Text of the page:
The Truth Behind Acupuncture: Does It Or Doesn’t It Work?
Here’s a riddle for you: what can help treat mental illnesses, digestive issues, chronic pain in different parts of the body, and neurological complaints like migraines? If you said ‘acupuncture‘, then ten points for you! That’s correct.
Acupuncture is really getting a reputation for being an almost miracle-cure-all. But as with everything else in our culture, acupuncture has its loud advocates and its loud detractors. It’s getting hard to ignore, because it’s something that so many people are passionate about. The question is, who do you believe? In short: does acupuncture actually work?
Where Does Acupuncture Come From?
Acupuncture has 2500-year-old roots in Traditional Chinese Medicine (TCM). The idea of it is that when a person suffers from an illness, they are actually suffering from an imbalance of qi (pronounced Chee), which is loosely translated as ‘life force’ or ‘energy flow’ – basically, it’s an energy that brings what you need into your body and pushes out what you don’t need. The remedy for this imbalance is to place fine needles into points of the body called ‘meridians‘. These are the points where qi has a habit of getting caught up.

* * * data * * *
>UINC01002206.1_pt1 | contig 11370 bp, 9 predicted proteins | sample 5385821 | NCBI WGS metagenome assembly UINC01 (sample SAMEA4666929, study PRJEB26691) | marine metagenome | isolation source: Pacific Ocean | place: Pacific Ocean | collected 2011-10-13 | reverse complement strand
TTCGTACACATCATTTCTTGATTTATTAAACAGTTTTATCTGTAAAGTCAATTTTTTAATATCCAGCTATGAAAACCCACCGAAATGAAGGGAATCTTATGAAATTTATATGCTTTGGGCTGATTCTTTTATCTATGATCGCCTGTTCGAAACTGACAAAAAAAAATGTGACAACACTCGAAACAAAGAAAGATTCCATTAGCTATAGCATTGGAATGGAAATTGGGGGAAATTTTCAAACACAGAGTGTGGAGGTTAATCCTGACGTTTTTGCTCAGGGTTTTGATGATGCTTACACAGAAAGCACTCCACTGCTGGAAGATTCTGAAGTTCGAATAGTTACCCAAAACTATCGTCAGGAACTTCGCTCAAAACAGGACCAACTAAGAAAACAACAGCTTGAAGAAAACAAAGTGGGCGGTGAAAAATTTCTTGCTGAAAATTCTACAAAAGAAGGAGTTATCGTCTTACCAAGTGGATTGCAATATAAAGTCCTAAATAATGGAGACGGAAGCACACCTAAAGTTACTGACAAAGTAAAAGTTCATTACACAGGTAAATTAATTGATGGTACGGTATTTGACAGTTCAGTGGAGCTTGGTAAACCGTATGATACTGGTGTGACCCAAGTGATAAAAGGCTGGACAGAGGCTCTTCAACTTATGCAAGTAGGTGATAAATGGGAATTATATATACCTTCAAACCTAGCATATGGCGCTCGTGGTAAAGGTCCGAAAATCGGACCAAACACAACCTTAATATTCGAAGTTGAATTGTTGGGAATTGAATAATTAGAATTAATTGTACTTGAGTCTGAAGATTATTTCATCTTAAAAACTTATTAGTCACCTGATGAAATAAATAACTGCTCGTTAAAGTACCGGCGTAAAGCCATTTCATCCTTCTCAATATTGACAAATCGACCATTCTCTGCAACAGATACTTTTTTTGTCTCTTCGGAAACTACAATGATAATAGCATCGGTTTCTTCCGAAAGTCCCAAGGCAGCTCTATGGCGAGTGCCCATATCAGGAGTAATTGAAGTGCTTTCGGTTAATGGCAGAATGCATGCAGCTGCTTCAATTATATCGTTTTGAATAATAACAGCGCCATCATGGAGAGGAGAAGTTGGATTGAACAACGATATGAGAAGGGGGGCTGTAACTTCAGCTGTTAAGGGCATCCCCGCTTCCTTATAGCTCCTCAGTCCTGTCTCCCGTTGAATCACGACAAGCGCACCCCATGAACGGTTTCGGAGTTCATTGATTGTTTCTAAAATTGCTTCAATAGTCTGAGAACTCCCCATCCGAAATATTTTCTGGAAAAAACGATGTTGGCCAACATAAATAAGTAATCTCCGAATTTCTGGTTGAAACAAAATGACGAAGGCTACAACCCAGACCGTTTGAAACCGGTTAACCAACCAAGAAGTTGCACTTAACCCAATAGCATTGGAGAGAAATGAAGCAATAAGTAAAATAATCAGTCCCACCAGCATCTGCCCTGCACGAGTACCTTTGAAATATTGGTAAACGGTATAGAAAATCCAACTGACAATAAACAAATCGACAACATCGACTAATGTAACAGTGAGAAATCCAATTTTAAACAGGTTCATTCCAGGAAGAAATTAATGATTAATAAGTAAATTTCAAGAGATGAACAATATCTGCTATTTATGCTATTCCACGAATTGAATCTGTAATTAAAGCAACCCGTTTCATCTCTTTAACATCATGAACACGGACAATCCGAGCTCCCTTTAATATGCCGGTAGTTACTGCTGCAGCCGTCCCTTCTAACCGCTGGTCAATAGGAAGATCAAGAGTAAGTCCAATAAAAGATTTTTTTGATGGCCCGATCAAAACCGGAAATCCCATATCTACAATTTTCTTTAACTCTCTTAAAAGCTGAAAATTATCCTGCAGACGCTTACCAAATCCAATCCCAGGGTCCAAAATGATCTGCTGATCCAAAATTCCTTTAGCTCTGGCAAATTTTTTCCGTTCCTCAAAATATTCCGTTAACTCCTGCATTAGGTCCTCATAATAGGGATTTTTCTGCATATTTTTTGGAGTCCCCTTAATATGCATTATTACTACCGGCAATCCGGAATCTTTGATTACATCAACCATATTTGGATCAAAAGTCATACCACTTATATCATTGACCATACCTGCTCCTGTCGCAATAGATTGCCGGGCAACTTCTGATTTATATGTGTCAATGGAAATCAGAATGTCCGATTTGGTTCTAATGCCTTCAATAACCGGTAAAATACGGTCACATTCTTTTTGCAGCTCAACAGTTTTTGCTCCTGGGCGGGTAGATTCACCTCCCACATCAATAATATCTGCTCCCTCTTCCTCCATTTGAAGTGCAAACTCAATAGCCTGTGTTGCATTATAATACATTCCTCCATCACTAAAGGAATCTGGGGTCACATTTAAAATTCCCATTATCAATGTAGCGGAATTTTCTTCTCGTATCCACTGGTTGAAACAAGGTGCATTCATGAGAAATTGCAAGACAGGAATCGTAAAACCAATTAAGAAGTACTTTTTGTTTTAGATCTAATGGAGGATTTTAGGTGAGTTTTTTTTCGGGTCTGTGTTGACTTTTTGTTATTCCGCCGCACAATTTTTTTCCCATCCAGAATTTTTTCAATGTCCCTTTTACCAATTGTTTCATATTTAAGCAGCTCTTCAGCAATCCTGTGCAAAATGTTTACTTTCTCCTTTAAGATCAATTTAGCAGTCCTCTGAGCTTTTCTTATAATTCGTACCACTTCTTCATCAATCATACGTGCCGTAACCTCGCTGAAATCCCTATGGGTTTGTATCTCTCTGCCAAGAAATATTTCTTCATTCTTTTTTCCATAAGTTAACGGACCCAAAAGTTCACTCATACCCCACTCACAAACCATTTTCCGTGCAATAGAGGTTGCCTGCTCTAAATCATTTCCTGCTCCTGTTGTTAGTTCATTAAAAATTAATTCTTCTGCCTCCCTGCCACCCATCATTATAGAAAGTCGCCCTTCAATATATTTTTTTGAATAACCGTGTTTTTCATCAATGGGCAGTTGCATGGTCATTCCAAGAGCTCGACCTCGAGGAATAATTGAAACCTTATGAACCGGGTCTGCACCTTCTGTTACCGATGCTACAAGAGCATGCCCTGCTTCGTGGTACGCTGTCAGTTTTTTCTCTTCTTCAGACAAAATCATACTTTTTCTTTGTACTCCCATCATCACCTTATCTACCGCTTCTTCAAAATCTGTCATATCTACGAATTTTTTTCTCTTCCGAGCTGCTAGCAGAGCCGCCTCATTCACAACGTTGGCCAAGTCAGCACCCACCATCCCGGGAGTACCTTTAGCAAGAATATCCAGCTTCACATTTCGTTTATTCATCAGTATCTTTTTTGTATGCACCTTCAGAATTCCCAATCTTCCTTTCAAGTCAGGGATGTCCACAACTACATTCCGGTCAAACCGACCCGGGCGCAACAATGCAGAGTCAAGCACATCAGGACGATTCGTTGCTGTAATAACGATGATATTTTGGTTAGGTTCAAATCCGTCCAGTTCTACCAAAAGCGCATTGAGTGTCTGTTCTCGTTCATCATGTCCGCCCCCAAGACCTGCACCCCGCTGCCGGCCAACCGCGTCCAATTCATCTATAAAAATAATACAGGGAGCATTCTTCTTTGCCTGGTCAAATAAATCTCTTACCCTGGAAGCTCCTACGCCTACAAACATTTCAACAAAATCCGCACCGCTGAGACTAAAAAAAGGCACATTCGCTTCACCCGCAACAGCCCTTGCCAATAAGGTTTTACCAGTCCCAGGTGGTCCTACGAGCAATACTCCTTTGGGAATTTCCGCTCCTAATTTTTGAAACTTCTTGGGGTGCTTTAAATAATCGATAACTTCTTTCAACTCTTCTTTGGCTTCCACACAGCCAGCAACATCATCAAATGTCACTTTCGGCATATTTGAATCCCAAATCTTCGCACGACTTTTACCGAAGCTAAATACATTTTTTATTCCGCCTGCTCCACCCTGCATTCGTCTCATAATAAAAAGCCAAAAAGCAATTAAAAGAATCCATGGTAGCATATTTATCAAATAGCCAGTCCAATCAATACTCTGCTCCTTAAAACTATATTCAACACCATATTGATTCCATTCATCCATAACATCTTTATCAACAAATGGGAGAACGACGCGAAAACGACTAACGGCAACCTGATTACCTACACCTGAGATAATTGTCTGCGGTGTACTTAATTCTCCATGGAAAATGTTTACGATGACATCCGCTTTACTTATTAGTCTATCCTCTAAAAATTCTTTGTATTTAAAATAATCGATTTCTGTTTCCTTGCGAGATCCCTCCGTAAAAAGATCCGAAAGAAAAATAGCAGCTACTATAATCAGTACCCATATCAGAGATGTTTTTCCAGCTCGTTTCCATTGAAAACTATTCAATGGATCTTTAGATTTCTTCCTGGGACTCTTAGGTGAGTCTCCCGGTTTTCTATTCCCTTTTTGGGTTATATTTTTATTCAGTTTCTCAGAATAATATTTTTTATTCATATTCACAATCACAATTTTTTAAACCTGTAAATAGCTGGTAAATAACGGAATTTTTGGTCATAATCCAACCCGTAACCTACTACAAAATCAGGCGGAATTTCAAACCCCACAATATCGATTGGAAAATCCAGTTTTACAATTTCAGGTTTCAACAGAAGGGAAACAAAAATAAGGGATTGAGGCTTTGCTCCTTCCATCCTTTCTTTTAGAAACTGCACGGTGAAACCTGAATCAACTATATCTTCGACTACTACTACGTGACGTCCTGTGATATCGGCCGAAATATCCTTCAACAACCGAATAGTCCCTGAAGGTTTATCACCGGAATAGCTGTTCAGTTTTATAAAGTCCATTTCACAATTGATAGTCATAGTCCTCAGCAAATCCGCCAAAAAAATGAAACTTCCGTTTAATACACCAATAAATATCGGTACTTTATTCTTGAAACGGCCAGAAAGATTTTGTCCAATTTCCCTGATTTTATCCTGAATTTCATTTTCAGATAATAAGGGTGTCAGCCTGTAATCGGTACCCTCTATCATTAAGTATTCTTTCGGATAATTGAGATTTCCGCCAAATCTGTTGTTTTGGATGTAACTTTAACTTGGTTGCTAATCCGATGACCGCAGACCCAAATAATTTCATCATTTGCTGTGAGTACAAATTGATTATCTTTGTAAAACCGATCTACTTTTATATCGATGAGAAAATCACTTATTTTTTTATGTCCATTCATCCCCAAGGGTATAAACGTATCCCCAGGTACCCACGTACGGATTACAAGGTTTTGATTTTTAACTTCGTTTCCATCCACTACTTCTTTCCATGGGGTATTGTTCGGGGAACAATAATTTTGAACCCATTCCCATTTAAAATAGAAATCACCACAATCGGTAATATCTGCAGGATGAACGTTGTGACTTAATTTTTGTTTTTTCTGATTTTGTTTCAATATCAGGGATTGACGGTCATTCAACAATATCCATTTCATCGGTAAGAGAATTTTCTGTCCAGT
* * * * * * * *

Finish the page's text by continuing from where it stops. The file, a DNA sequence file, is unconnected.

Think of it as a car accident that’s blocking two of the five lanes. This kind of build up causes a kind of ‘qi traffic-jam’, causing the person to become ill. The needles act as the cleaning crew, opening up the lanes and ultimately leading to faster recoveries.
A student of history would be completely justified in telling you that, while physicians in the far east spoke of this concept qi, in the west they spoke much the same way about an imbalance of humors (bodily fluids). This imbalance of humors was remedied by a brutally archaic practice known as bloodletting. In some cases, a person could have up to 80% of their blood drained for something as trivial as a fever (obviously making the situation worse). The correlation between qi and humors is hence the root of a majority of skepticism about acupuncture.
What Differentiates Qi From Humors?
People often lump humor and qi together as the same thing. The ancient idea was that there’s something other than blood that vitalizes the body, which basically means that we are all made up of both physical and spiritual sources, both of which are essential for our health and well-being. Who can blame a society for believing that spiritual deficiencies add up to physical maladies?